Articles

  1. Serving iced tea with lemon.....

    This is a tutorial for all you servers and cook out there that serve a lemon garnish with iced tea. I have a problem understanding the mind set here. Most all places serve iced tea with a lemon twist or a lemon sliced into a wheel, hanging on the side of the glass or in a small ramekin.  While this may be pretty to look at, it is not functional. In a mixed drink, lemon adds flavor but only if its' juice is released. Other than that, it is a simple garnish.So here I am trying to use this...
  2. Pastitsio-Greek "Lasagna"

    It’s time to dirty a few dishes. Okay, more than a few, but making pastitsio is worth the pile of pots and pans it requires to make it. If you are not familiar with pastitsio, it is a layered pasta dish, kind of similar to Italian Lasagna, most often associated with Greek cuisine although a similar dish can be found throughout the Mediterranean and Middle East. Often made with lamb, although beef is common also, the dish starts with a layer of pasta, then a layer of meat sauce, followed by...
  3. Corn Fritters with Peach Salsa

    It's August and that means that 2 of my favorite things are in season; corn and peaches.  Both peak at this time of year, but you rarely find recipes that use both of them, which I feel is a shame.  So I set out to remedy that situation.  Personally, I'd eat enough of these to make a full meal-they would probably make a great breakfast-but for most people, this would make a great side dish to any grilled chicken or pork that you might be doing. Peach Salsa 2 peaches 1/4 cup onion, finely...
  4. Watermelon Limeade

    Like most of the country, August has come to Wisconsin with a vengeance. While I am not overly bothered by the heat-you can’t be if you’ve spent most of your life in professional kitchens-this heatwave has caught me off guard and I find myself seeking cooling refreshments as often as possible. My usual goto’s, in summer-apart from the plethora of alcoholic beverages I’ve been known to consume-are often sun tea and, a personal favorite, Iced Lemon Balm Tea. This heatwave called for something...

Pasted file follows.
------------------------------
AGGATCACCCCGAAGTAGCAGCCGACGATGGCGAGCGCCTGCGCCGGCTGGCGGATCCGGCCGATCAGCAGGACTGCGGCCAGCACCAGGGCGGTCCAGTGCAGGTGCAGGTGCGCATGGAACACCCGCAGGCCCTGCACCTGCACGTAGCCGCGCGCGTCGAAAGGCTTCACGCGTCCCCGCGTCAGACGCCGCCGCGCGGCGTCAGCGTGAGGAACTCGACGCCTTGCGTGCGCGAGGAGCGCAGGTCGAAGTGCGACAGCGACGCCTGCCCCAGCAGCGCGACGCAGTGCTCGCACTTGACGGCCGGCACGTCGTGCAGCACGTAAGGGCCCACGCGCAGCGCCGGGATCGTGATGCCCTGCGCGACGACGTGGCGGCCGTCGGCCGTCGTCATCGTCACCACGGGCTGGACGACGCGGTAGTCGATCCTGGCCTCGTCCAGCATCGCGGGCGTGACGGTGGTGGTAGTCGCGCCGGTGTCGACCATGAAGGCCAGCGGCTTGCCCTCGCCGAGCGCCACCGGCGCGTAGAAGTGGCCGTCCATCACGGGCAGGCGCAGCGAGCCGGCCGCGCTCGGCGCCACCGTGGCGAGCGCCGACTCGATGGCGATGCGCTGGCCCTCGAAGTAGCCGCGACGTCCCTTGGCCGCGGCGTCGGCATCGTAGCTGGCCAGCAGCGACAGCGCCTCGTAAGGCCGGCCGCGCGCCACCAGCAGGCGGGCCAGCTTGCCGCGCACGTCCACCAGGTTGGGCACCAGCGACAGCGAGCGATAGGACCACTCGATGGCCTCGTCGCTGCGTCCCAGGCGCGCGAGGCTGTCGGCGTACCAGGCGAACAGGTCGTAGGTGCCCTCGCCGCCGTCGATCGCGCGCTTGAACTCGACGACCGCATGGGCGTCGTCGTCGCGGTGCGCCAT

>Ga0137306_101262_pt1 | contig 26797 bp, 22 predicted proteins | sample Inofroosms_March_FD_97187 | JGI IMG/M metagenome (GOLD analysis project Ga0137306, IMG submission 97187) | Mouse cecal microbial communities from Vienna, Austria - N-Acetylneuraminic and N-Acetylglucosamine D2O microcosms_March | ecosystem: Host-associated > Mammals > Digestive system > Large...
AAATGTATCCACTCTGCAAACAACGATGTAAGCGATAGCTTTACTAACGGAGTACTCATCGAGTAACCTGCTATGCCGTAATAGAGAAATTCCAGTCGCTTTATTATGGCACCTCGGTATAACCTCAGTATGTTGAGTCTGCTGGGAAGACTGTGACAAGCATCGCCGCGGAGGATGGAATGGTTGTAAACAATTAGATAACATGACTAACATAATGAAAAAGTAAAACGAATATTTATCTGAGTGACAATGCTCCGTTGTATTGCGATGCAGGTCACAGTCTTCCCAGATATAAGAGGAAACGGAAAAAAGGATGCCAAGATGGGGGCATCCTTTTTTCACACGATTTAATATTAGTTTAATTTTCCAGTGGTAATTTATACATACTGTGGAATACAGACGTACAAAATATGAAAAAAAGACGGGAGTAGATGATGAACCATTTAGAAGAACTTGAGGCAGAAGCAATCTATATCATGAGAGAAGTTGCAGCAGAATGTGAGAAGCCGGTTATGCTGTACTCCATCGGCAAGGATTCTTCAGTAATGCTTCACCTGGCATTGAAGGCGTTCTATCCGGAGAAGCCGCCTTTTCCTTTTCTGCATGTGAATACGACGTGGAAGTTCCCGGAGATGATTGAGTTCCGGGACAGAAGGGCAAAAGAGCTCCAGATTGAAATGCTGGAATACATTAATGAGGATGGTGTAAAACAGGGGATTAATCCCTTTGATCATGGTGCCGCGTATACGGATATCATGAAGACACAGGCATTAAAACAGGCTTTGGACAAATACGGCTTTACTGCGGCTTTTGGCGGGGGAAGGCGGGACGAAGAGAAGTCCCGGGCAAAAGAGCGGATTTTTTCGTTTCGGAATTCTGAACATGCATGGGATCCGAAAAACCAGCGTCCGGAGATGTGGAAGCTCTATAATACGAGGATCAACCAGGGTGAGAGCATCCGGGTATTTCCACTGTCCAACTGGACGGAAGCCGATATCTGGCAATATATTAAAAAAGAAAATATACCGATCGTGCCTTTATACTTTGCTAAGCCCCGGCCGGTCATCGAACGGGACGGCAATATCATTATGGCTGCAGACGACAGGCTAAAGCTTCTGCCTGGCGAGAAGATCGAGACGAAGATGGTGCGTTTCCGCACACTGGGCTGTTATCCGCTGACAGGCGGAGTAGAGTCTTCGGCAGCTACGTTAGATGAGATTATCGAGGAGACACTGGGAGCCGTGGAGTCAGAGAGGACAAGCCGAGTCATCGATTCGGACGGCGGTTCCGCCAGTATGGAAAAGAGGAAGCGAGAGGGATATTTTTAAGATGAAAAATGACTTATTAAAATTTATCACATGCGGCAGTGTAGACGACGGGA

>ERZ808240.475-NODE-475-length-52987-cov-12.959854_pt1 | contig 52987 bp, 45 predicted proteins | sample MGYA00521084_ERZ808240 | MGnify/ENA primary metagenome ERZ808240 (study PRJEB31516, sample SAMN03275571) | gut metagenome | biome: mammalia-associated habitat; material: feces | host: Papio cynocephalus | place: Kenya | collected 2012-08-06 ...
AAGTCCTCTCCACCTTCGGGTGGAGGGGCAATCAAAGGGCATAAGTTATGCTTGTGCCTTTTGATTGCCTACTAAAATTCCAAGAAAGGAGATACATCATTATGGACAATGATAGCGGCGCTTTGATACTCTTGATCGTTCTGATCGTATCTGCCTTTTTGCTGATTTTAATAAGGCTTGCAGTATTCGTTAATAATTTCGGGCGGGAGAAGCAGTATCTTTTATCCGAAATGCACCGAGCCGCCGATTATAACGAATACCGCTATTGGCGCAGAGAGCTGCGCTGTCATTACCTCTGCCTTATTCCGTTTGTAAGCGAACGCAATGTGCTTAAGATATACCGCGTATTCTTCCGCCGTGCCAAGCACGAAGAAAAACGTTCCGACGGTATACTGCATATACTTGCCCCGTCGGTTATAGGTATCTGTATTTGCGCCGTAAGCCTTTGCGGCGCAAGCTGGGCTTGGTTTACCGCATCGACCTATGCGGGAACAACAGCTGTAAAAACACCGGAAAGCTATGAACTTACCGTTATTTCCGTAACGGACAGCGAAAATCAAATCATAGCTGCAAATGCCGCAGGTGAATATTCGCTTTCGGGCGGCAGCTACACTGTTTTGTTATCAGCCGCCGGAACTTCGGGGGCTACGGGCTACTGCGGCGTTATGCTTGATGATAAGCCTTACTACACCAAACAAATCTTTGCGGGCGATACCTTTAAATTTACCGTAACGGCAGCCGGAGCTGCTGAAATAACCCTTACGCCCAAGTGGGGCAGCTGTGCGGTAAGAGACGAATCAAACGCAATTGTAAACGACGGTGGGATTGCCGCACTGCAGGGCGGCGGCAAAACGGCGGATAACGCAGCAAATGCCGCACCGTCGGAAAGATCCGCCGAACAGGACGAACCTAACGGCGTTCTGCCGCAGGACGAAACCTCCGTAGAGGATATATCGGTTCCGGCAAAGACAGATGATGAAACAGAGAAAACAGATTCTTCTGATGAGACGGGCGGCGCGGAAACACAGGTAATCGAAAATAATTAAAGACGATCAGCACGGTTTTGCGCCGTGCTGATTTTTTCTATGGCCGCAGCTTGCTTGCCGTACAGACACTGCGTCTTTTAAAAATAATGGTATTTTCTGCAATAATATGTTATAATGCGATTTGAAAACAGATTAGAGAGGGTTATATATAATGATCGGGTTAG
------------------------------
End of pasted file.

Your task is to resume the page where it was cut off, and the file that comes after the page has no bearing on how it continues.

5. Tomato Basil Pasta

    This has been a great summer, here in Wisconsin,for a lot of farmers. We have had a relatively mild summer, with plenty of rain. It’s been years since I’ve seen corn and soy bean fields look as lush and green in the middle of August, and the corn is taller than I remember seeing it in ages. This has also been proven by the the shear abundance of produce at our local farmer’s market. Not only is there more of it, but everything is looking absolutely beautiful, from the large, sweet...
  6. Melon & Feta Salad

    It seems we have finally gotten some typical August weather. Our summer, as a whole, has been rather cool with most nights dropping down into the 60’s and days rarely surpassing 80-85°F. In fact, we turned the air conditioner off sometime in July and haven’t turned back on since. But with the warmer weather, we like to eat lighter and try not to do much cooking in the house. That often means lots of salads, and while I like salads I find they can get boring rather quickly, meat lover that I...
  7. Bacon & Corn Relish

    It won’t be long before another corn season is behind us, here in Wisconsin. Then we will have to rely on frozen corn or corn that was picked thousands of miles away and shipped to us. I won’t even mention the canned stuff. The frozen stuff isn’t bad, in fact it often is a better choice than the “fresh” stuff in winter. At least the frozen stuff is picked at its peak of ripeness and processed within days of picking. The ears of corn you see at stores, in winter, were shipped thousands of...
  8. How To Make Old Fashioned NY Sour Corn Rye Bread

    I love rye bread. Buying great rye bread here in NYC is easy. Making it is a different story! Here are my attempts to create an old fashioned NY Sour Corn Rye. First up is my latest attempt. It part of the Magnificent Maggie Glezer Adventure, and id awfully good.  This is the real deal, tight crumb, chewy crust, big flavor!  First things first, converted a firm starter a la Maggie, to a rye starter with two rye feedings.  Here's a little departure from Izzy's NY Rye, which is now a close...